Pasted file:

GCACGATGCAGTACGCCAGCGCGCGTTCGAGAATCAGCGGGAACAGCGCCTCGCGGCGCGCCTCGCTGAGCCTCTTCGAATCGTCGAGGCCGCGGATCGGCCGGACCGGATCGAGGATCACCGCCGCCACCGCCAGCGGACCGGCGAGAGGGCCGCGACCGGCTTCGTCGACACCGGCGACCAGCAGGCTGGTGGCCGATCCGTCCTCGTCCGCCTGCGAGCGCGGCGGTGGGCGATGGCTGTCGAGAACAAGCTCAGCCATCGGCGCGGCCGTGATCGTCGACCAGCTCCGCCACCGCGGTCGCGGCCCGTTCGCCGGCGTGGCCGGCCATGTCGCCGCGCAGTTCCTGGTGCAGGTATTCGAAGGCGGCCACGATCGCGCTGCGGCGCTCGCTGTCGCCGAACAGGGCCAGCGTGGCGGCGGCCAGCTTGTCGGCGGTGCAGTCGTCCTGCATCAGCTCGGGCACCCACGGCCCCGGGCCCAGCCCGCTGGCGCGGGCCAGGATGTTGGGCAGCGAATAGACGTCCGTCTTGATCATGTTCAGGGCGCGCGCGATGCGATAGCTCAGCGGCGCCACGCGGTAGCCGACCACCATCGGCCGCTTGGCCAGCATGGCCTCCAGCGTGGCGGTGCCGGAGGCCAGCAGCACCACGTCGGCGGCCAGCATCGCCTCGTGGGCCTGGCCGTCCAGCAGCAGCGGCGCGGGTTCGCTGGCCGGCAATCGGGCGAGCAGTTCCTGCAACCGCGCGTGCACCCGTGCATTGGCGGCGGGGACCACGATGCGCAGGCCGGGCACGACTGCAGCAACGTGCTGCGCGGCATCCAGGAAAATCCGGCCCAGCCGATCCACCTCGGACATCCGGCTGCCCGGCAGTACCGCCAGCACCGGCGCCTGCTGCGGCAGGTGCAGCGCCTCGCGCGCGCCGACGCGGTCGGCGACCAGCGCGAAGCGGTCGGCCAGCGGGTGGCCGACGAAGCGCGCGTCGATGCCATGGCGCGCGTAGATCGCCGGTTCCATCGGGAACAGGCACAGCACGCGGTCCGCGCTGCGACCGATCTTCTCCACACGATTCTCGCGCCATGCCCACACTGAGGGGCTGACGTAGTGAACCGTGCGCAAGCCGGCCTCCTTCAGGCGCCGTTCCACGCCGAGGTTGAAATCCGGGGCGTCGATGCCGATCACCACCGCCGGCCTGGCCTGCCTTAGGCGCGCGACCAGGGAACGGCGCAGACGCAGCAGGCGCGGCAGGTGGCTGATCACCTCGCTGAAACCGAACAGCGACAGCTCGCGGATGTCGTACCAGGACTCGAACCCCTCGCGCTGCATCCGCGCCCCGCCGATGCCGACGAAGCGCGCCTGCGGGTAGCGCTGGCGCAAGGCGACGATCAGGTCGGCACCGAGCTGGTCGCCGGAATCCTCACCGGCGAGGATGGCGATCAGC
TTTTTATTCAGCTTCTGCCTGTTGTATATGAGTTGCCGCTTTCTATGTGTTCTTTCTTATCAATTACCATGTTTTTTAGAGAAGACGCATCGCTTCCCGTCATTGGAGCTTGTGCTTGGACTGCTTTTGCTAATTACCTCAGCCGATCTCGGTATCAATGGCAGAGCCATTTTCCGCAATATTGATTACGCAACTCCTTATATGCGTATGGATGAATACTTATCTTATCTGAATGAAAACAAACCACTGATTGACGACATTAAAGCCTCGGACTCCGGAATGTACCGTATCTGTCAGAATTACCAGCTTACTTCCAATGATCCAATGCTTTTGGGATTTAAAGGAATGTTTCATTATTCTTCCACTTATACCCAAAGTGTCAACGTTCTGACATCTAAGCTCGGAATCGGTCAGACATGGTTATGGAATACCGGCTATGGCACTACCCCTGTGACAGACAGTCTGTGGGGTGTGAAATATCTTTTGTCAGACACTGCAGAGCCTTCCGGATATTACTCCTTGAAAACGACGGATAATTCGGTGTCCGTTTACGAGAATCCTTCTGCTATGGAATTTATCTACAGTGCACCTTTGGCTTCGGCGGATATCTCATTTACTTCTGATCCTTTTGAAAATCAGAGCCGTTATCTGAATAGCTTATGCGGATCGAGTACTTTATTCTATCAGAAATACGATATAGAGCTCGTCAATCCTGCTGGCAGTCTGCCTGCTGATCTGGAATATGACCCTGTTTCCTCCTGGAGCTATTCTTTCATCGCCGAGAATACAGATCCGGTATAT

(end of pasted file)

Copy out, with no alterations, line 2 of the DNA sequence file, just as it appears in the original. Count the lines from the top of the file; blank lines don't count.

TTTTTATTCAGCTTCTGCCTGTTGTATATGAGTTGCCGCTTTCTATGTGTTCTTTCTTATCAATTACCATGTTTTTTAGAGAAGACGCATCGCTTCCCGTCATTGGAGCTTGTGCTTGGACTGCTTTTGCTAATTACCTCAGCCGATCTCGGTATCAATGGCAGAGCCATTTTCCGCAATATTGATTACGCAACTCCTTATATGCGTATGGATGAATACTTATCTTATCTGAATGAAAACAAACCACTGATTGACGACATTAAAGCCTCGGACTCCGGAATGTACCGTATCTGTCAGAATTACCAGCTTACTTCCAATGATCCAATGCTTTTGGGATTTAAAGGAATGTTTCATTATTCTTCCACTTATACCCAAAGTGTCAACGTTCTGACATCTAAGCTCGGAATCGGTCAGACATGGTTATGGAATACCGGCTATGGCACTACCCCTGTGACAGACAGTCTGTGGGGTGTGAAATATCTTTTGTCAGACACTGCAGAGCCTTCCGGATATTACTCCTTGAAAACGACGGATAATTCGGTGTCCGTTTACGAGAATCCTTCTGCTATGGAATTTATCTACAGTGCACCTTTGGCTTCGGCGGATATCTCATTTACTTCTGATCCTTTTGAAAATCAGAGCCGTTATCTGAATAGCTTATGCGGATCGAGTACTTTATTCTATCAGAAATACGATATAGAGCTCGTCAATCCTGCTGGCAGTCTGCCTGCTGATCTGGAATATGACCCTGTTTCCTCCTGGAGCTATTCTTTCATCGCCGAGAATACAGATCCGGTATAT